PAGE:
Daily Briefing

Are your employees distracted? Here are 4 ways to fix that.


Editor's note: This popular story from the Daily Briefing's archives was republished on Jul. 20, 2023.

Writing for the Harvard Business Review, former Stanford University lecturer and bestselling author Nir Eyal provides four tips to help managers identify and address what is distracting their employees.

1. Openly discuss workplace distractions

According to Eyal, one of the primary issues associated with workplace distractions is that workers typically refrain from talking about them. "Asking employees for feedback on the most significant work distractions won't work if they fear reprisal for sharing their thoughts," he notes.

To establish a culture where employees succeed, managers must emphasize what psychologists call "psychological safety," which is the sense of security that stems from knowing you will not be punished for voicing reasonable concerns.

"Only when people feel safe discussing their workplace problems will you be able to find solutions to fix them," Eyal writes. "Chances are, if your workplace can't talk about distraction, there are all kinds of other skeletons in the closet you can't discuss either."

2. Sync your schedules

Managers are often unaware of their employees' schedules. "Then, when people take longer than expected to finish tasks and projects, you wonder if employees lack the capability or motivation to do their job well," Eyal notes.

However, this is likely not the case—employees are often "distracted by constant interruptions, pointless meetings, and a never-ending flow of emails," which is sometimes initiated by managers themselves, he adds.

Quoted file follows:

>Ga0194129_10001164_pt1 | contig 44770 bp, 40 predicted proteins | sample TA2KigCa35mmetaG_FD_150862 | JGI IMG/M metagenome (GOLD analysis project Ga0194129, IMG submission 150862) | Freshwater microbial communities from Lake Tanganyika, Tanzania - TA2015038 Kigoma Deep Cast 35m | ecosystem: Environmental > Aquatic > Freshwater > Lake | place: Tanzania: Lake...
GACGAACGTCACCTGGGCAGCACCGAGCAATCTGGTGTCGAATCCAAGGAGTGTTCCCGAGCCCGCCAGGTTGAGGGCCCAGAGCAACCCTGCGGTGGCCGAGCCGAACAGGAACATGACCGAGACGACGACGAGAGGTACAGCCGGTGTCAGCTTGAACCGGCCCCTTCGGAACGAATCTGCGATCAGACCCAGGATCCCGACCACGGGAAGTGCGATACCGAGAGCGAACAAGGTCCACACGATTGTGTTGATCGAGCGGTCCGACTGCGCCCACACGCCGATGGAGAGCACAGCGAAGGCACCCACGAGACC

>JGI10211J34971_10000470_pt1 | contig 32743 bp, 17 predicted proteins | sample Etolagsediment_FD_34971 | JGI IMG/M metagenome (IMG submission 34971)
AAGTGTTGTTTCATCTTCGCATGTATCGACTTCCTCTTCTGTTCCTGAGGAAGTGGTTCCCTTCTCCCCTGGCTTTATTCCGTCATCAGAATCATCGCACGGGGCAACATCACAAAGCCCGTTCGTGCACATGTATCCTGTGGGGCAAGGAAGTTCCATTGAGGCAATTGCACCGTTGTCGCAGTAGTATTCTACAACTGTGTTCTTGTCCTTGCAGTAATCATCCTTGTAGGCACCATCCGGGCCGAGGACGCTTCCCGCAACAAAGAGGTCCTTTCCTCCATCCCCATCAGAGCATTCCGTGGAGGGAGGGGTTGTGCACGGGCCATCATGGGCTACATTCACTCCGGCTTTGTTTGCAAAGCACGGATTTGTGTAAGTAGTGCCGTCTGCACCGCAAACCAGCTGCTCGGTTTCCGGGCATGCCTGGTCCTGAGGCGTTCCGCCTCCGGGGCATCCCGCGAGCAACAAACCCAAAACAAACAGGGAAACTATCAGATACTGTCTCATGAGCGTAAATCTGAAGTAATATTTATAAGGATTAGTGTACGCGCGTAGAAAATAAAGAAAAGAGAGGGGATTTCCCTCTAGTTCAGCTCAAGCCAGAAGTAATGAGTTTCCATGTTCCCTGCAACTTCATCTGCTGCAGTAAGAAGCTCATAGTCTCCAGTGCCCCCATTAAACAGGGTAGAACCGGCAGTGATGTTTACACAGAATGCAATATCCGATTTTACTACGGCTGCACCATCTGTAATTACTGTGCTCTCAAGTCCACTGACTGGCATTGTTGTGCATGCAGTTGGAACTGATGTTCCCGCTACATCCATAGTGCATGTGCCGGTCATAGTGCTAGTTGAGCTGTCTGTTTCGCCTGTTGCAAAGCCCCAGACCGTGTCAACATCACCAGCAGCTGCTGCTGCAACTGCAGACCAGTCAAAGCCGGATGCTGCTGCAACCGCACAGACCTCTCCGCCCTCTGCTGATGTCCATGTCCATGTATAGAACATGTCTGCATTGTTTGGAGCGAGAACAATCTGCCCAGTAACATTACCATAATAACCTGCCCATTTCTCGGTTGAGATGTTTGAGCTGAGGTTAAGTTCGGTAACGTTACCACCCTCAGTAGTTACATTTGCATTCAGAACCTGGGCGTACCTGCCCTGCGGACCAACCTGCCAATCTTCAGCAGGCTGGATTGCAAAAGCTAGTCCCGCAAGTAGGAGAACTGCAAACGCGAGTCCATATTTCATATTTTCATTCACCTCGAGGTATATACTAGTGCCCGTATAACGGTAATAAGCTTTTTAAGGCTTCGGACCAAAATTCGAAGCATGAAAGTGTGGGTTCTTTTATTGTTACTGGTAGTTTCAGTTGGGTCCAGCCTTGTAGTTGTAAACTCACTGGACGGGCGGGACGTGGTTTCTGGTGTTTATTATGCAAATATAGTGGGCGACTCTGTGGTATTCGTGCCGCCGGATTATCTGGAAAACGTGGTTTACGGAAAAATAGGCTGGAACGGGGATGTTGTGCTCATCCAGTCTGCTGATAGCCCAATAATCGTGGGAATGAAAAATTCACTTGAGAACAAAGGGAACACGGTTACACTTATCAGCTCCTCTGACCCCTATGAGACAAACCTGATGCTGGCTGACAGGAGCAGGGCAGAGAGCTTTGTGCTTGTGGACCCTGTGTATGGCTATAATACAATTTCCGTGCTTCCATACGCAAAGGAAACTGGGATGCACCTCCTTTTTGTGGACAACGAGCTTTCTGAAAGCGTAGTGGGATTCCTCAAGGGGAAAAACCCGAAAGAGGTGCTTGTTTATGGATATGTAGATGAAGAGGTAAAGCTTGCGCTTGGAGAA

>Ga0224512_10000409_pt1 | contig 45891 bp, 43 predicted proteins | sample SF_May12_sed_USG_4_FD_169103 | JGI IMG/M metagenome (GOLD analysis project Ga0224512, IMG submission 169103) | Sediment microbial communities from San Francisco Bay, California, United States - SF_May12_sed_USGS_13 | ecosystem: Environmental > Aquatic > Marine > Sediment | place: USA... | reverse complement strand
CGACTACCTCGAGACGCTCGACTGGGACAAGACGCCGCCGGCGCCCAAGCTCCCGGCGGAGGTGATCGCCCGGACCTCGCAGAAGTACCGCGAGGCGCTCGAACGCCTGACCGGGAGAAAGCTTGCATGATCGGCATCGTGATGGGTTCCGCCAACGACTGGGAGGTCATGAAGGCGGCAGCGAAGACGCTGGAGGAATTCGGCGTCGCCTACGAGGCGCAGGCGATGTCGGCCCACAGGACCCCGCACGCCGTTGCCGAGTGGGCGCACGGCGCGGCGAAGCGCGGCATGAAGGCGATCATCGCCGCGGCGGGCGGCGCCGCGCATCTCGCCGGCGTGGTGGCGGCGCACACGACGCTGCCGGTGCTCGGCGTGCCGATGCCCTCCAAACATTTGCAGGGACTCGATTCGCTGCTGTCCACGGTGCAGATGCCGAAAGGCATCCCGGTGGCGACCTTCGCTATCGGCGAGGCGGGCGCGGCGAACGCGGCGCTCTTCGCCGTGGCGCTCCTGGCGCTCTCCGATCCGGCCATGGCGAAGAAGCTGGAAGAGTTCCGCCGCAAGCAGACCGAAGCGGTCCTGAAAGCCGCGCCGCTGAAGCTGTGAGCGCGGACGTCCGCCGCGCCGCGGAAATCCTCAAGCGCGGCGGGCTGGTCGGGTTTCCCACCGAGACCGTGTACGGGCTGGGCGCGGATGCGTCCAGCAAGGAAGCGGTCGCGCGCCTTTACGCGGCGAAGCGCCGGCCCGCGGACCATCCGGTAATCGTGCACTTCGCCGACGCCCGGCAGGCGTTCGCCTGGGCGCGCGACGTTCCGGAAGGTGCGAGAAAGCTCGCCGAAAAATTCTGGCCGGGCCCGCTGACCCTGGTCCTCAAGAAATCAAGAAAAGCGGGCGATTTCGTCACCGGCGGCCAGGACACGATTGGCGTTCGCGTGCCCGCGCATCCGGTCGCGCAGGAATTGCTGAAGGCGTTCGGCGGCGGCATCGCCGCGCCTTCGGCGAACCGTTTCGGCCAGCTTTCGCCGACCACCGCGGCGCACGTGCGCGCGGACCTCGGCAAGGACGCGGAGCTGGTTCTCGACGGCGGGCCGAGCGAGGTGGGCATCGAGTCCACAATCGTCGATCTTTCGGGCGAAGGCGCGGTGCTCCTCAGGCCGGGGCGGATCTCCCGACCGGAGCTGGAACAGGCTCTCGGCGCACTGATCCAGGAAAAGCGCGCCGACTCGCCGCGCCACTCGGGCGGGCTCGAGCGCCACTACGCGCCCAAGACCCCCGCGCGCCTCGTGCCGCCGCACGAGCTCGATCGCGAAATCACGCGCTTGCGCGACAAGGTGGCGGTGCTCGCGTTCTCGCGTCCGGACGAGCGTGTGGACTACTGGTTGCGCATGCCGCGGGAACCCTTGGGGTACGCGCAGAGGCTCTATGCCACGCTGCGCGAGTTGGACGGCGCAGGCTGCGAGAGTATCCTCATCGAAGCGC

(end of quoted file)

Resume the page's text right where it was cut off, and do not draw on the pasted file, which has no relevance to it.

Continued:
When managers and employees sync their schedules, managers are able to get a better sense of how their employees spend their time.

According to Eyal, this can be accomplished in a variety of ways. For example, managers can ask employees to share a timeboxed calendar that details when they like to do certain tasks and when they have more flexibility for meetings and additional tasks.

"This gives you visibility into how they plan their day so you can avoid interruptions during their focused work or off hours or suggest reprioritization if necessary," Eyal writes. "You can also share your calendar so employees know when they can — or can't — interrupt you."

In addition, managers can ask their team members to designate specific daily distraction-free periods, with no messages, calls, emails, meetings, or quick in-person check-ins. "Using schedule-syncing tactics will help you gain better insight into how employees spend their time without micromanaging them," Eyal notes.

3. Create meeting agendas

Agendas can be a valuable tool to prevent your meeting from feeling like "a waste of time" that "likely could have been an email," Eyal writes. 

"Agendas were invented for a reason, and although it's a practice adhered to by high school student council groups, people somehow forget it when they get to the corporate world," he notes.

Still, people often "schedule a meeting to avoid having to put in the effort of solving a problem themselves," Eyal writes. "Collaboration can be a powerful problem-solving tool, but people shouldn't use meetings as a distraction from the hard work of thinking."

When a meeting includes a set agenda, everyone typically stays on task, reducing unnecessary meetings with minimal effort from the meeting organizer.

4. Be an example

Typically, company culture filters from the top down—and employees often turn to their managers to gauge expectations. "You can't demand that your staff work without distraction if you're constantly looking at your phone in the middle of meetings or sending emails at midnight," Eyal notes.

"So, make time for focused work yourself," he suggests. "Let people know when you're available, and don't interrupt others during their focused work or off-hours. The most critical step to building an indistractable workplace is being an indistractable boss." (Eyal, Harvard Business Review, 1/13)

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